Introduction: How to Find Music You'll Love

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Picture this: you, a person with amazing tastes in music, are really, really bored. All that you're armed with is your trusty computing device, and the desire to venture out across the amazing world of music to find something that you'll enjoy. It's a big world with a lot of music, and by golly, you're bound and determined to find entertainment. Where do you start?

Step 1: Music Databases

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You have to find something to make all this finding a bit easier; a digital music database is the place to start, especially if you're not willing to go to a record store - do they even have those anymore? - and pay for the prettiest album cover. Soundcloud, YouTube, Bandcamp, Pandora and Spotify are all great databases to use. YouTube and Spotify generally yield more mainstream music, while Soundcloud and Bandcamp may have some more obscure results.

Some things about each site:

Soundcloud:

Pros: It has lots of music and tons of variety. Here you'll find bands and solo artists that you never would have found otherwise.

Cons: It doesn't have a lot of older artists' music; things from yesteryear are not there a lot of the time, and you may need to use other databases to find something if Soundcloud isn't cutting it.


Bandcamp:

Pros: Here, you can (legally) purchase music via the site if you enjoy it enough. It has just as much variety as Soundcloud, and is also a place where you can find that one artist that you wouldn't have otherwise.

Cons: It, like Soundcloud, is missing some of the older music.


YouTube:

Pros: It has a nice blend of older music and newer music. This, and Spotify, are the sites you should go to when you want to have music from the 1700's to the 1970's and onwards.

Cons: As of late: ads, ads, and more ads. A lot of time will be wasted seeing advertisements you don't care about. The site can be a bit hard to navigate when you have an account as well.


Pandora:

Pros: It's a great way to stumble upon new music when all you have is a genre, artist, or really anything musical in mind. It has great variety is well, and the more you use the site, the more accurately Pandora can predict what you'll like.

Cons: You can't search for a specific song. If you're not paying attention to what song is playing, you may have a song stuck in your head forever and you might never be able to find it.

Spotify:

Pros: You can find specific songs rather easily, and it has good selection and variety.

Cons: The mobile app use, unless you pay, is less than desirable. You can find albums, and it plays random tracks from there. The site itself is very good, though: just type in a song title, find the precise song, and listen to it with relative ease.


Step 2: Genre Preference

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Not many people, if anyone, loves, enjoys, and listens to all genres of music. All you have to do here is find what speaks to you. Soundcloud's 'Explore' feature and Pandora's music genre stations are great ways to start. It may help you to start out with wide categories of music (Electronic, Metal, Rock), before getting into sub-genres (Darkwave, Electroacoustic, Post-Pop). Make a note of all the genres you end up enjoying. Remember, listen to a good amount of a genre and not just one song; when you have such wide genre classifications, you could miss something. Never steer clear of certain genres that you don't like as well. Within a certain genre, there could be a sub-genre you might like. For example, you could dislike Folk music, but enjoy Anti-Folk music. (The next step deals with sub-genres.)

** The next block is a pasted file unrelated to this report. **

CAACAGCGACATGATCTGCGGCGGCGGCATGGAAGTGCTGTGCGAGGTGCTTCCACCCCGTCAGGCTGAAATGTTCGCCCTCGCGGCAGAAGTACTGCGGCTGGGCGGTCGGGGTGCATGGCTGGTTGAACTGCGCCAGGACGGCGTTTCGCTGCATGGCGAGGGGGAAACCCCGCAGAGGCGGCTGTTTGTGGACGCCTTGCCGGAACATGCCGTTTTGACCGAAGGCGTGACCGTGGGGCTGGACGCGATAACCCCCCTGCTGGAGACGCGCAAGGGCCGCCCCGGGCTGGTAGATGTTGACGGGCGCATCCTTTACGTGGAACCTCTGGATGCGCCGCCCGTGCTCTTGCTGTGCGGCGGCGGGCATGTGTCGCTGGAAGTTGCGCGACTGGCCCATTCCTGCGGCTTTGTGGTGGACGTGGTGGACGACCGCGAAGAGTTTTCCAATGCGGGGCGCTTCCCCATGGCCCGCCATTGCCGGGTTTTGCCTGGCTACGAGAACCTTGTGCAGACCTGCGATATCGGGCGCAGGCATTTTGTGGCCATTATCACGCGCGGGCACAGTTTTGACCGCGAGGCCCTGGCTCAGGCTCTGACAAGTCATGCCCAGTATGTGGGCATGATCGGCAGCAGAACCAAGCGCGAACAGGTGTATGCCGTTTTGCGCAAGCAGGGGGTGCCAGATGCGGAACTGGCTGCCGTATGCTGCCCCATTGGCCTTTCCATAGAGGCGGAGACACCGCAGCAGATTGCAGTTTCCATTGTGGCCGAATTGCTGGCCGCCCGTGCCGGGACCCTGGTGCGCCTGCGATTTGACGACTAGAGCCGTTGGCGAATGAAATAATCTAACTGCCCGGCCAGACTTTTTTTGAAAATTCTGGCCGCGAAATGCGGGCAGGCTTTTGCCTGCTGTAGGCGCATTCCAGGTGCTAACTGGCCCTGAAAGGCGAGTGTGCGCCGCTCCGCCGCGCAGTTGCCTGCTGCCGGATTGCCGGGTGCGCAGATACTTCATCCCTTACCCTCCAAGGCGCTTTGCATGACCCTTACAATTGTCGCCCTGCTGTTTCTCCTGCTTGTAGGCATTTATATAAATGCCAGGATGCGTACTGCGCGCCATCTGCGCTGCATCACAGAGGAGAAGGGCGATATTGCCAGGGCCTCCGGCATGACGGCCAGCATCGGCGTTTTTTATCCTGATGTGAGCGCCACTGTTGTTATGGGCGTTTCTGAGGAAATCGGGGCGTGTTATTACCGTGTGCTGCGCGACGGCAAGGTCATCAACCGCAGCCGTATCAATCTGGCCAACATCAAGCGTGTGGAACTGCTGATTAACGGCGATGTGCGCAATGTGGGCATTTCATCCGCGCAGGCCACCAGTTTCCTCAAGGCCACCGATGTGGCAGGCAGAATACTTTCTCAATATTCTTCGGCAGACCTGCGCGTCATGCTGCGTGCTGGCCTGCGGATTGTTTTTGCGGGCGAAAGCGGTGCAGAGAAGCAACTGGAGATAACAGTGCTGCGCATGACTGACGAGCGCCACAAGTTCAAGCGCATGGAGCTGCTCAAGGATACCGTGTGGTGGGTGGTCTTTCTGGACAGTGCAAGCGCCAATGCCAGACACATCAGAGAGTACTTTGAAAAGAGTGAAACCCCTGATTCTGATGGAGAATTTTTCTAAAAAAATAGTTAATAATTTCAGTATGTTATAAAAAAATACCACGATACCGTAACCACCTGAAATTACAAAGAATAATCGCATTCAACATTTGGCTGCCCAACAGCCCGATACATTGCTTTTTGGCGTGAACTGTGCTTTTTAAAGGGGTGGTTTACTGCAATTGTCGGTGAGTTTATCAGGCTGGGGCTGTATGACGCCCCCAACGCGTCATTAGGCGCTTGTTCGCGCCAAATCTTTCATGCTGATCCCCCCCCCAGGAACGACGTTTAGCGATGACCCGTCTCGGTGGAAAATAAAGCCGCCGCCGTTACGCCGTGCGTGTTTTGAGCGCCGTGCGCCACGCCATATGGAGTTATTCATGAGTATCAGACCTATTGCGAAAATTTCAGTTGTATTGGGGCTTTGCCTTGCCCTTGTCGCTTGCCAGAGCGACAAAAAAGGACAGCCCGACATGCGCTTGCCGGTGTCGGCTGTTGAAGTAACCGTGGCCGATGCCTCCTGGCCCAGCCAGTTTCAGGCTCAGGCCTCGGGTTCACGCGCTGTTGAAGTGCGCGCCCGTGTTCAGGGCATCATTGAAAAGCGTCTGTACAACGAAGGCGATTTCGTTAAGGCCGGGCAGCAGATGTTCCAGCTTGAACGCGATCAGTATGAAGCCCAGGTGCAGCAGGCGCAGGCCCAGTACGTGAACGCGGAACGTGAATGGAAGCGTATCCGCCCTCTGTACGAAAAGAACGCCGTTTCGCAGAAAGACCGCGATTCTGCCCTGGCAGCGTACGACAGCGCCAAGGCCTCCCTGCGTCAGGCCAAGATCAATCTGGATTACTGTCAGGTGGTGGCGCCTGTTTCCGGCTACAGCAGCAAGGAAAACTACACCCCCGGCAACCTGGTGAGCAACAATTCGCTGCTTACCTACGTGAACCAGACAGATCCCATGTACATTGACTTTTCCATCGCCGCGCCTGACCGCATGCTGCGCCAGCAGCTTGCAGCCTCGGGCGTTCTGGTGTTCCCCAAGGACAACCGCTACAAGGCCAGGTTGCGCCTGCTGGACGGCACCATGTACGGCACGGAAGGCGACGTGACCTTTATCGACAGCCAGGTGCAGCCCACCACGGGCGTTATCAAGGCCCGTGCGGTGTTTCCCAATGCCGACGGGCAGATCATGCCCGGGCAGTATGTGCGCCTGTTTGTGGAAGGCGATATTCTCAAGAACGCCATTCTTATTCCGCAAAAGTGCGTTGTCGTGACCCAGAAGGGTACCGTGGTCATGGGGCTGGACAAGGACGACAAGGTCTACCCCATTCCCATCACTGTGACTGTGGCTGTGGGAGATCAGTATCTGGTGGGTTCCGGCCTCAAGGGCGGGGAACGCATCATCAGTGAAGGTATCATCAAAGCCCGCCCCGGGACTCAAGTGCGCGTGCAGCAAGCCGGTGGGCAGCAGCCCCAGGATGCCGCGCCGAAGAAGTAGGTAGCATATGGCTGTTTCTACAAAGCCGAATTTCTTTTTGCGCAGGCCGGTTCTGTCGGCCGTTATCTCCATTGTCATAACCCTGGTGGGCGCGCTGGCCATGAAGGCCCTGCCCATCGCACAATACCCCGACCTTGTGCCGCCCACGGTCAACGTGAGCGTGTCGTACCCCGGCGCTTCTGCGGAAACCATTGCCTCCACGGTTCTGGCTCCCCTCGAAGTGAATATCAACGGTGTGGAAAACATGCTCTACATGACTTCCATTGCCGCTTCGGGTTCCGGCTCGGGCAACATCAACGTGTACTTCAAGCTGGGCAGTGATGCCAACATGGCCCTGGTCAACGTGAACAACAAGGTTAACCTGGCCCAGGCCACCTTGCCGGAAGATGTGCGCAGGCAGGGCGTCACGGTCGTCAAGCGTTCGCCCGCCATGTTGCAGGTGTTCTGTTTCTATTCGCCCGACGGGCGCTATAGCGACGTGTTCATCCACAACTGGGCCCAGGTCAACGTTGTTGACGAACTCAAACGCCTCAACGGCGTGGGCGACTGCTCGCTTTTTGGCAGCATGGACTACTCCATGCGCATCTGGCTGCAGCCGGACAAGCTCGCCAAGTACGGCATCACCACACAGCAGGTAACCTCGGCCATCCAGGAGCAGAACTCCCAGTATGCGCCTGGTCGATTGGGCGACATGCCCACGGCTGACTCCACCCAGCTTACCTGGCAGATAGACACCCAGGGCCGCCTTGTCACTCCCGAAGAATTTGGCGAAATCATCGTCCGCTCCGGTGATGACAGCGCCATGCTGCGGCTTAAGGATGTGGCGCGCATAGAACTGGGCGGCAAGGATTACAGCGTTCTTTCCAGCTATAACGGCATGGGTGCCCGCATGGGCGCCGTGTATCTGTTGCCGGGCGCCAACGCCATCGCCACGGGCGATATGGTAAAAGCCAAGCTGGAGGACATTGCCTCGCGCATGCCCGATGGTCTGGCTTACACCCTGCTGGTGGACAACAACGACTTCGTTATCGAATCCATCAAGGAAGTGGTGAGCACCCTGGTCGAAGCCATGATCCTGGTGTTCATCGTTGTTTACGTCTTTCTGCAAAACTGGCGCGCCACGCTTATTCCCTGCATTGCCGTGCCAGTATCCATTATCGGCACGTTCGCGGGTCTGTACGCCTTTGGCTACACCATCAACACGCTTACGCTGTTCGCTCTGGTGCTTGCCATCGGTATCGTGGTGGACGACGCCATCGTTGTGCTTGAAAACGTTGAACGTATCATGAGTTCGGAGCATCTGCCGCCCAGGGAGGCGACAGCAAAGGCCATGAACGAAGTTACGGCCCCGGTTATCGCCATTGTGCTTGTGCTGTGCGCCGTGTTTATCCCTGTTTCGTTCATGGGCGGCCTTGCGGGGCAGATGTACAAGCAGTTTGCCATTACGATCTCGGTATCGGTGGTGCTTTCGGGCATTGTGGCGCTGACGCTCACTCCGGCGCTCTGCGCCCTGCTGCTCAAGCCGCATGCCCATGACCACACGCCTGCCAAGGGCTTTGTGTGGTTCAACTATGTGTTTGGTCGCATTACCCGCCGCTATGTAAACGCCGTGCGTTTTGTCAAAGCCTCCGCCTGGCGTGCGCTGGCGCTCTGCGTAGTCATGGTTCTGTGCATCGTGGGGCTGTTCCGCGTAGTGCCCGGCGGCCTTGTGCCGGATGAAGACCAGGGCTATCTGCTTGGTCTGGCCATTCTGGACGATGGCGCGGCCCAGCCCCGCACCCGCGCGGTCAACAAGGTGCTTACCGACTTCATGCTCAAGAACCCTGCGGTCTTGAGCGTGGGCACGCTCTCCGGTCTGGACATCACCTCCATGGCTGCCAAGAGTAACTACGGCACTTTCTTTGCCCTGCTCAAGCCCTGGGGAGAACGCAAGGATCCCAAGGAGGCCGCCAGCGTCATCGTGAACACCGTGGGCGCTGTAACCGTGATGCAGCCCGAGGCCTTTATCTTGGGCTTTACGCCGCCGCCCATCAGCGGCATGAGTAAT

(Pictured: Atoms For Peace's 'Amok.')

Step 3: Sub-Genre Preference

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Take all the large, all encompassing genres you have now, and start to combine them. There's a rule in music: every genre has been combined with every other in some shape or form. (Call it the Owl rule of music, if you want.) When you combine all of your favorite genres, you're bound to get other genres that you love.

Here's some of the combinations:

Electronic + Acoustic = Electroacoustic

Metal + Electronic = Darkwave

Ambient + Electronic = Chillwave

Hip-Hop + Alternative = Trip-Hop

Electronic + Pop = Synth Pop

Post-Punk (Sub-genre of punk) + Alternative Rock = Gothic

Gothic + Pop = Emo Pop

There's also another rule to music: if it's a genre, you can put the word 'Post' before it, and there'll be another genre. Post versions of a genre usually have a slightly different take on the original that you may or may not like.

Examples:

Post-Punk

Post-Classical

Post-Rock

Post-Ambient

Post-Electronic

Post-Gothic

Post-(Your favorite genre or sub-genre.)

Sometimes, there may be a different word than 'Post' that is used to differentiate the genre. A few examples are 'Anti,' 'Alt,' and 'New.'

(Pictured: Umin's album 'Antiv.')

Step 4: Find Your Favorites/Support the Artists

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This is the step that takes the longest: finding your favorites and continuing to explore. This is something that you could do with every fit of boredom you've ever had. Once you do find your favorites, and if you want to own the music, don't pirate it. If you can, make sure to support the artist and buy the music. The life of an artist is hard work, as my friends always remind me. Making music is about enjoyment, and people need the money to continue enjoying what they do.

(Pictured: (One of my favorites) Queen's Queen II.)

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